Immigration and Acculturation
Immigration and acculturation are processes that make individuals aware of their own culture, of other cultures, and often force some difficult choices. Immigrants and expatriates also affect the environment into which they move, making new identities possible for all involved. This week, you will understand more about these important processes.
There are many reasons people may leave their culture of origin. They may be displaced because of political conflict and war, natural disasters, or economic conditions. In some cases, they may marry and move to a new city or country with a spouse. Regardless of the reason, the move does not come without issues. Leaving behind the known for the unknown is a daunting task. There may be language issues, frustration with trying to fit into the new cultural norms yet hold onto culture of origin values and traditions, and frequently the challenge of coping with resentment and discrimination expressed toward them.
Immigration, migration, and emigration are three terms that are commonly intermingled; however, they refer to different elements of voluntary or involuntary displacement. The umbrella term is migration, meaning a movement of people from one area to another. Immigration refers to the process in which an individual enters a new country while emigration refers to the country from which the person came. Many factors influence how well the individual acculturates, or adjusts to the new culture. These include age at immigration, familial support, and community support.
Be sure to review this week’s resources carefully. You will be expected to apply the information from these resources when you prepare your assignments.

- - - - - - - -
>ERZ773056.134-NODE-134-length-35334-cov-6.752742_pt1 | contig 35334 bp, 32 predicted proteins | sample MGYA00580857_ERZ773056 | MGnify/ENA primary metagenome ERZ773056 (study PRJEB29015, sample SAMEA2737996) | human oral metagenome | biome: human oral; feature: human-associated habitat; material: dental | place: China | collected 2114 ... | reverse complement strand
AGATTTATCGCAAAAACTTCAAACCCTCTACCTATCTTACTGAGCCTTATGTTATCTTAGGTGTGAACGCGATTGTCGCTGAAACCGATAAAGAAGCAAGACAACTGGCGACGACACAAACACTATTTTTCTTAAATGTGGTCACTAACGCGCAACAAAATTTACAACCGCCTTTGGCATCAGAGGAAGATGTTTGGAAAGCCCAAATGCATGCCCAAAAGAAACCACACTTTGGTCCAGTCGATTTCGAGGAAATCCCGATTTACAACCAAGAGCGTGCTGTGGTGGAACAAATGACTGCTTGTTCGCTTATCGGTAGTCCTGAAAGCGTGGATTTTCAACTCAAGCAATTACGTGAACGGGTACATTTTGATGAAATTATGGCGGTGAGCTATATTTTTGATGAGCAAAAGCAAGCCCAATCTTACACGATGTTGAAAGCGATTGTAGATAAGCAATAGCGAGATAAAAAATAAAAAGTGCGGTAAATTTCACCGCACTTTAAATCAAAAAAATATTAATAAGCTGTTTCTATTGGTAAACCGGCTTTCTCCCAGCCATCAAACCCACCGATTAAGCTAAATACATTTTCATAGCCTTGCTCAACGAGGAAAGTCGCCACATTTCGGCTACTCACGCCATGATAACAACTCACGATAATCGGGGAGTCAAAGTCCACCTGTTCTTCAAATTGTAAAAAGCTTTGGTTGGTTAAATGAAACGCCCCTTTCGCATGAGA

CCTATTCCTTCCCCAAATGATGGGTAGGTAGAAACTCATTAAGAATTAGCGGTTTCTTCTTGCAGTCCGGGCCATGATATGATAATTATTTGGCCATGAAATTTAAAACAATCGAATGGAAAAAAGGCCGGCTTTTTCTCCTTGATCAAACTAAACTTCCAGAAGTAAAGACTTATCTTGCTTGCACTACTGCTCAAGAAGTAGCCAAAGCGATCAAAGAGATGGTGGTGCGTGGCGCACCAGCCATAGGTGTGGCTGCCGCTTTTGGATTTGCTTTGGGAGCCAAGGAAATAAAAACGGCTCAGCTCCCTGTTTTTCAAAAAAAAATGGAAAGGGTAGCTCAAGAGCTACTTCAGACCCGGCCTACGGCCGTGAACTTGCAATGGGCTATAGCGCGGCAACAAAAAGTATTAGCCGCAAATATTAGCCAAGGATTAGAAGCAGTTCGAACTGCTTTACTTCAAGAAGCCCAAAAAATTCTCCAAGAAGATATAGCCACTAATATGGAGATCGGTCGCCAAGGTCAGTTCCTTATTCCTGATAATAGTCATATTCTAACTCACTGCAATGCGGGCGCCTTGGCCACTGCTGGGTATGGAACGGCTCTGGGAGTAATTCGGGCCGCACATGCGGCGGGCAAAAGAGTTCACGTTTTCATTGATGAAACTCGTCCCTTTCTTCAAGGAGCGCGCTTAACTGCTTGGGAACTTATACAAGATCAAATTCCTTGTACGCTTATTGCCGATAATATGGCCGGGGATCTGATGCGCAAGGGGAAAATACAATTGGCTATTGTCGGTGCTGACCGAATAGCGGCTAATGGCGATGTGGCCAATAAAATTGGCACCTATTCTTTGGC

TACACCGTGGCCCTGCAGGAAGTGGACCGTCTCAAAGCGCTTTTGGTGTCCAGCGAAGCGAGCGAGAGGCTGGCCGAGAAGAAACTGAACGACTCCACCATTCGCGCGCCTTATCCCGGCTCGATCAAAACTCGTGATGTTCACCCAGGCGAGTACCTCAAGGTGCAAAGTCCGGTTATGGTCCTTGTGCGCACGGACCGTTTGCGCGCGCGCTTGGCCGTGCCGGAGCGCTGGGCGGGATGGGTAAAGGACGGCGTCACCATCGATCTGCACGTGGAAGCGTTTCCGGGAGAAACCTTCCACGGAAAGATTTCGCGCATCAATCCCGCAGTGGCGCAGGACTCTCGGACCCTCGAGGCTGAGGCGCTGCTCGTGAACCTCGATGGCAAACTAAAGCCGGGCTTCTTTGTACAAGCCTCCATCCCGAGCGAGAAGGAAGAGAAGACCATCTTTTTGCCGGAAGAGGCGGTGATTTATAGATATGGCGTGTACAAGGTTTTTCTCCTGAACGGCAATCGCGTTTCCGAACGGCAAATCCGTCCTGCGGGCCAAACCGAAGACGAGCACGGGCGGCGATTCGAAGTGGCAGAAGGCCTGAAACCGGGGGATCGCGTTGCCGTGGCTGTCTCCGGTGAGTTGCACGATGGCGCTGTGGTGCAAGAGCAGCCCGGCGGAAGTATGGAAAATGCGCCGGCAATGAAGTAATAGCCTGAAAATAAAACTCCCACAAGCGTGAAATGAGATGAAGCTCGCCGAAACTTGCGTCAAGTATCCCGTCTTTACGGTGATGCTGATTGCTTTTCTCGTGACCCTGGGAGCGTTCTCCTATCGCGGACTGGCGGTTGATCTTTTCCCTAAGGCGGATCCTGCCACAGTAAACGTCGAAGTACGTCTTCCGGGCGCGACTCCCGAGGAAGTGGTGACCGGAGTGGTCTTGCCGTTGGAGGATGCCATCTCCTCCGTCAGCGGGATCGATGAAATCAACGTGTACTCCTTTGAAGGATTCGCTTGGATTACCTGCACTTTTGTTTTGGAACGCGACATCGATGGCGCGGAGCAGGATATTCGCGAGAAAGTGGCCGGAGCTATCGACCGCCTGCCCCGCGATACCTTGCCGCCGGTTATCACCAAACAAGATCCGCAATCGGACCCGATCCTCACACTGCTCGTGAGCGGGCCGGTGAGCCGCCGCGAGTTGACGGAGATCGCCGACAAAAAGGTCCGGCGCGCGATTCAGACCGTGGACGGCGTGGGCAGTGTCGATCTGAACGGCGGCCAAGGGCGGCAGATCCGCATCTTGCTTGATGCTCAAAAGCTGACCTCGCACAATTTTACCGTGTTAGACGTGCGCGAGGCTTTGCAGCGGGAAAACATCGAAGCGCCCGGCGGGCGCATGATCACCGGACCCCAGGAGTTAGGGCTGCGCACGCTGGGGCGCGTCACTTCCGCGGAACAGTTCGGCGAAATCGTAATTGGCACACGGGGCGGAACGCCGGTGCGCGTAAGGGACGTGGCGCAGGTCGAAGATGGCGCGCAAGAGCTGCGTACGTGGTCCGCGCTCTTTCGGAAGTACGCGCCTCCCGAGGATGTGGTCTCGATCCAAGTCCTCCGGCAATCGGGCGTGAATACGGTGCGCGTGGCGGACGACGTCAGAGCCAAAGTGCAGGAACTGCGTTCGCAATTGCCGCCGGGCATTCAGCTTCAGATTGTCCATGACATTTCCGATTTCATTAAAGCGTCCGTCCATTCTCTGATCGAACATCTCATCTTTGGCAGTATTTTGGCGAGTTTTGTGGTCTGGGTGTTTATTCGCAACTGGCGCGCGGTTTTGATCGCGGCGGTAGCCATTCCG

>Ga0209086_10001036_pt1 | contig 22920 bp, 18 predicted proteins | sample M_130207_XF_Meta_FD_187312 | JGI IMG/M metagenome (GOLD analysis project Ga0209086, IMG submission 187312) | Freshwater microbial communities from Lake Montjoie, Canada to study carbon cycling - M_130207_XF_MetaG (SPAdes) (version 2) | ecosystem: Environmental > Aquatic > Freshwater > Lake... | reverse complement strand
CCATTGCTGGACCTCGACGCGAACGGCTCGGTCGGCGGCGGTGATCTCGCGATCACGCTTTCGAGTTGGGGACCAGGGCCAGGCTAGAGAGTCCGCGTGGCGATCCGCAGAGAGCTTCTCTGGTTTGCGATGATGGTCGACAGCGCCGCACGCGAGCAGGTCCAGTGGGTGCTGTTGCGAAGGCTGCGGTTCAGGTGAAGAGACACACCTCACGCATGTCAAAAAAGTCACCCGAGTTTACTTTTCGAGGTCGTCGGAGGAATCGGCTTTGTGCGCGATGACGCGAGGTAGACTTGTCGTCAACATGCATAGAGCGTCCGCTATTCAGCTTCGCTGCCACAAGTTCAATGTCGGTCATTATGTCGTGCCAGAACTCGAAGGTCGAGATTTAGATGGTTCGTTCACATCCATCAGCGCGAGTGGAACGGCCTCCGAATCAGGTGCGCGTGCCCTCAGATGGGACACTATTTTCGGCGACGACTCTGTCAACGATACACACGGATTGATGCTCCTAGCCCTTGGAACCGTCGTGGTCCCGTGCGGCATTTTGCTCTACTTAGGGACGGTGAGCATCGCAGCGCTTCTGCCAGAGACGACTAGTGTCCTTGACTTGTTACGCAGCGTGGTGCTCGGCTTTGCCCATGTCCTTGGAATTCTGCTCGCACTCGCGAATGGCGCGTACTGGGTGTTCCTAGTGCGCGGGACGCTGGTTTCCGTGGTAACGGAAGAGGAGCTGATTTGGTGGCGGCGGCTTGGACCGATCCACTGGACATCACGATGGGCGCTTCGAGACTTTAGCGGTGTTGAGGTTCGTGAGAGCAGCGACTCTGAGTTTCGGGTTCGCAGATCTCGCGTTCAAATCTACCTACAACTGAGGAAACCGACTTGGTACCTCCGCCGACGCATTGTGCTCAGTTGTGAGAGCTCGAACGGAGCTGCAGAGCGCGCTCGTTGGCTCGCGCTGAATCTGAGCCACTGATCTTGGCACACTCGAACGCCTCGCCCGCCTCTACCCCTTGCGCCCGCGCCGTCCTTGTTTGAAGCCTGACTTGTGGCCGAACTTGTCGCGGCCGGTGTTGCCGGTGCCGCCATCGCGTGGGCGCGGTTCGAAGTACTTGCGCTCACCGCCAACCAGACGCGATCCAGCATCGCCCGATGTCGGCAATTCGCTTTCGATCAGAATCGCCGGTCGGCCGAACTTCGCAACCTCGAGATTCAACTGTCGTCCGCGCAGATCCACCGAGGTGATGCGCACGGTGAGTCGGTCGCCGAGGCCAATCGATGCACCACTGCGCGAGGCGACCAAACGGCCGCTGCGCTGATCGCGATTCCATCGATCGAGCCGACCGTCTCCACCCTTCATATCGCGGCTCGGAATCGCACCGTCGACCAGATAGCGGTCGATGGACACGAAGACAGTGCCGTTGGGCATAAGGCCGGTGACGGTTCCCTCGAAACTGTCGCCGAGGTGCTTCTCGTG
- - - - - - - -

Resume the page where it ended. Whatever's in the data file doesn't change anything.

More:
Books and Resources for this Week:
Mio, J.S., Barker, L., & Tumambing, J. (2011) Multicultural psychology Read Chapter 5
A selective literature review: Immigration, acculturation & substance abuse. Read article
Living in the Hyphen: Cultural Identity in a Multiethnic Society Watch video http://proxy1.ncu.edu/login?url=http://digital.films.com/PortalPlaylists.aspx?aid=6281&xtid=35920
Promoting and protecting youth mental health through evidence-based prevention and treatment. Read article
Smokowski, P. R., David-Ferdon, C., & Stroupe, N. (2009) Acculturation and violence in minority adolescents: A review of the empirical literature Read article
Watch this video: Living in the Hyphen: Cultural Identity in a Multiethnic Society
Warm-up Activity 5.1
Read this article, which explains evidence-based programs in general for youth: Promoting and protecting youth mental health through evidence-based prevention and treatment.
Adolescents are known to search for their identity, to be especially influenced by peer groups, to struggle to establish a degree of independence from the family, and to strive to develop a sense of gender role. Adolescents from immigrant families may face special stresses and tensions, due to differences in gender roles, family structure and cohesiveness, and differences in emphasis between individual and group values between the family’s original culture and the host culture. Too often, this can lead to alienation from both the positive elements of the host culture, and the family, with resultant problems such as psychological distress, delinquency, and substance abuse.
In this assignment, you will write a paper in which you look at evidence-based and model programs aimed to ameliorate the stress of acculturation for adolescents. In your paper, be sure to:
• Locate at least three programs (evidence based programs or model programs) aimed at ameliorating the negative impact of acculturation on adolescents. Each program should target a different ethnic group or nationality.
• Identity the particular characteristics of this group and how immigration and acculturation challenge the adolescents of this group.
• Describe how Berry or LaFrancoise’s acculturation model might be applied to the group described in the research.
• Explain the program and compare the mechanisms for healthy acculturation in the program to the ones mentioned in the text, such as language, education, and support groups.
• Identify unanswered questions and needs for further research.
Support your paper with at least three research articles published in peer reviewed journals. In addition to these specified resources, other appropriate scholarly resources, including older articles, may be included.
Length 5-7 pages.